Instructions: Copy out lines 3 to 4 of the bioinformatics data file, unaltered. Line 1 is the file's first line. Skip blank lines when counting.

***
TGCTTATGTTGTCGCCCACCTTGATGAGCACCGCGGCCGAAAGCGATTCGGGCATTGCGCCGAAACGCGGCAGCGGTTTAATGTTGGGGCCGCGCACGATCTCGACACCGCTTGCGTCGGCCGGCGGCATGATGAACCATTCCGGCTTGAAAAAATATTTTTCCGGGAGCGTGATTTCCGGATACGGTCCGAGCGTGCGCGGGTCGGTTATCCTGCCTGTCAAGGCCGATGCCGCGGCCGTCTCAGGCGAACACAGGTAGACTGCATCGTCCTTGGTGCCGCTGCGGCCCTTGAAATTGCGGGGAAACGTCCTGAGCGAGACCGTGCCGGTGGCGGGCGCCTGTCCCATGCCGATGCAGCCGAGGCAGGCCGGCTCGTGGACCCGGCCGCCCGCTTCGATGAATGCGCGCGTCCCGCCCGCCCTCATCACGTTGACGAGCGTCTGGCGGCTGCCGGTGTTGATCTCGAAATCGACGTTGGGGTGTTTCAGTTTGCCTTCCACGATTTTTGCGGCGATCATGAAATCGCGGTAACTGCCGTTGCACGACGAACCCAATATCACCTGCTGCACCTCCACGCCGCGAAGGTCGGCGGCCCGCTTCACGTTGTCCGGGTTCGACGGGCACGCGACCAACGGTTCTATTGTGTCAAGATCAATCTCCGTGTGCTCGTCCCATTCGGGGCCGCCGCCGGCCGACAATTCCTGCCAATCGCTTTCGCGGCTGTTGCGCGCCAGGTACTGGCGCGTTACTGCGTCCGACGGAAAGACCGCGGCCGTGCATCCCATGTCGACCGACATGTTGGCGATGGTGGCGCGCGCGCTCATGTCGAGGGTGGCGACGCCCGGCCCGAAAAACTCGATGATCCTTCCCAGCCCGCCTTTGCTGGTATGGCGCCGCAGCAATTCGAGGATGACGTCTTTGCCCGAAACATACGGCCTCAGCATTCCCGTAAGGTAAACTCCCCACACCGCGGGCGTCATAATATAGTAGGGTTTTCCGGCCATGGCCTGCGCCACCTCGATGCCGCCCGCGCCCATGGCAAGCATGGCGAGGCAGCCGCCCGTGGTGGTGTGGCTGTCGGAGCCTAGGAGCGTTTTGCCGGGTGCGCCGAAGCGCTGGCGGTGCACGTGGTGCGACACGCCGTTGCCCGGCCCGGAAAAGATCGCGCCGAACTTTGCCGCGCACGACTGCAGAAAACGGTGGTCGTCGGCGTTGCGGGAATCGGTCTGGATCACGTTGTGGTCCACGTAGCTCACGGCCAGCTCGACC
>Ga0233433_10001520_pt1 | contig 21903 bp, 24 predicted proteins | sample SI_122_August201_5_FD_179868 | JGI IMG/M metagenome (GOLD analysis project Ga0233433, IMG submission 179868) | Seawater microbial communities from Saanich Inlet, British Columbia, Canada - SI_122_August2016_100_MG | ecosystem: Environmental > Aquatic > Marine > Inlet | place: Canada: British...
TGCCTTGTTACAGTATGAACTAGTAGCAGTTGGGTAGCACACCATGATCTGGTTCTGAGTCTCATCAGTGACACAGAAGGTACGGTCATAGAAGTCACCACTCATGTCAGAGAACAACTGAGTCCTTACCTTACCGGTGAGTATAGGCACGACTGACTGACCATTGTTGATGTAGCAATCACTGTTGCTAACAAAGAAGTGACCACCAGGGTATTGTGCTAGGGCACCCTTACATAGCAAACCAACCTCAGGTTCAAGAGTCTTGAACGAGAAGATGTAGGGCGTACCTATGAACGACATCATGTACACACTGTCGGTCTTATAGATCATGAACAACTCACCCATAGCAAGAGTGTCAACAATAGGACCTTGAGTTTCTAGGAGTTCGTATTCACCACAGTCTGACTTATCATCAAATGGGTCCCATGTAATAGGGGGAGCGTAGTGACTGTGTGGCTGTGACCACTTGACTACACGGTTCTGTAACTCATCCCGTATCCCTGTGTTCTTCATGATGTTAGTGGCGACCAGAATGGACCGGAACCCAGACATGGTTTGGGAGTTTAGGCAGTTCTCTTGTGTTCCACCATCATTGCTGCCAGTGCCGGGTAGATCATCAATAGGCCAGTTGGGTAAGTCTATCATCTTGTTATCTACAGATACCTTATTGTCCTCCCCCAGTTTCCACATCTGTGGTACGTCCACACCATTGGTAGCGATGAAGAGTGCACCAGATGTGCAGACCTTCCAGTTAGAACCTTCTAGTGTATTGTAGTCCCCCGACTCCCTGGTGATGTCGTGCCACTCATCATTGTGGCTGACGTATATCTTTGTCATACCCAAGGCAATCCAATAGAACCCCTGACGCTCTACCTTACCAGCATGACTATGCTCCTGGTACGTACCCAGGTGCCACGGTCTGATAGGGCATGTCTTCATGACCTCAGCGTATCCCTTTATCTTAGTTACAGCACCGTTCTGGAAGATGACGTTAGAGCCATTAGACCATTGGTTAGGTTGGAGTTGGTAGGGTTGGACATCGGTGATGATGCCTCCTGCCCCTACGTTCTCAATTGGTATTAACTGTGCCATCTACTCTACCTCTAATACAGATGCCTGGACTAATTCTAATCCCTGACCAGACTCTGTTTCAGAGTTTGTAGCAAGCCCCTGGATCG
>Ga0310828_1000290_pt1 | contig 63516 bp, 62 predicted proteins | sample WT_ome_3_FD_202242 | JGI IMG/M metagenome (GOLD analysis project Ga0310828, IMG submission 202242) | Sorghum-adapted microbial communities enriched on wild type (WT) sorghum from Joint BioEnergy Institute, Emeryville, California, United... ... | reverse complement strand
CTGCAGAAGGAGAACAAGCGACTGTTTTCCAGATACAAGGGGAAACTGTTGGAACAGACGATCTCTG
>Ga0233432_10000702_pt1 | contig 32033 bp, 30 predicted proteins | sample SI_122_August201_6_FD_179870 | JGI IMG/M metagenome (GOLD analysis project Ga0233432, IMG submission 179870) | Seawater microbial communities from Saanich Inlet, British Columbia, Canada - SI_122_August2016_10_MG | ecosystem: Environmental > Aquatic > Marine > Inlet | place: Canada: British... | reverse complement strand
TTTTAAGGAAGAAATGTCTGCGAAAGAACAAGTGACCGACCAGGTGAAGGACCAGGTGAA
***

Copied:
TGCCTTGTTACAGTATGAACTAGTAGCAGTTGGGTAGCACACCATGATCTGGTTCTGAGTCTCATCAGTGACACAGAAGGTACGGTCATAGAAGTCACCACTCATGTCAGAGAACAACTGAGTCCTTACCTTACCGGTGAGTATAGGCACGACTGACTGACCATTGTTGATGTAGCAATCACTGTTGCTAACAAAGAAGTGACCACCAGGGTATTGTGCTAGGGCACCCTTACATAGCAAACCAACCTCAGGTTCAAGAGTCTTGAACGAGAAGATGTAGGGCGTACCTATGAACGACATCATGTACACACTGTCGGTCTTATAGATCATGAACAACTCACCCATAGCAAGAGTGTCAACAATAGGACCTTGAGTTTCTAGGAGTTCGTATTCACCACAGTCTGACTTATCATCAAATGGGTCCCATGTAATAGGGGGAGCGTAGTGACTGTGTGGCTGTGACCACTTGACTACACGGTTCTGTAACTCATCCCGTATCCCTGTGTTCTTCATGATGTTAGTGGCGACCAGAATGGACCGGAACCCAGACATGGTTTGGGAGTTTAGGCAGTTCTCTTGTGTTCCACCATCATTGCTGCCAGTGCCGGGTAGATCATCAATAGGCCAGTTGGGTAAGTCTATCATCTTGTTATCTACAGATACCTTATTGTCCTCCCCCAGTTTCCACATCTGTGGTACGTCCACACCATTGGTAGCGATGAAGAGTGCACCAGATGTGCAGACCTTCCAGTTAGAACCTTCTAGTGTATTGTAGTCCCCCGACTCCCTGGTGATGTCGTGCCACTCATCATTGTGGCTGACGTATATCTTTGTCATACCCAAGGCAATCCAATAGAACCCCTGACGCTCTACCTTACCAGCATGACTATGCTCCTGGTACGTACCCAGGTGCCACGGTCTGATAGGGCATGTCTTCATGACCTCAGCGTATCCCTTTATCTTAGTTACAGCACCGTTCTGGAAGATGACGTTAGAGCCATTAGACCATTGGTTAGGTTGGAGTTGGTAGGGTTGGACATCGGTGATGATGCCTCCTGCCCCTACGTTCTCAATTGGTATTAACTGTGCCATCTACTCTACCTCTAATACAGATGCCTGGACTAATTCTAATCCCTGACCAGACTCTGTTTCAGAGTTTGTAGCAAGCCCCTGGATCG
>Ga0310828_1000290_pt1 | contig 63516 bp, 62 predicted proteins | sample WT_ome_3_FD_202242 | JGI IMG/M metagenome (GOLD analysis project Ga0310828, IMG submission 202242) | Sorghum-adapted microbial communities enriched on wild type (WT) sorghum from Joint BioEnergy Institute, Emeryville, California, United... ... | reverse complement strand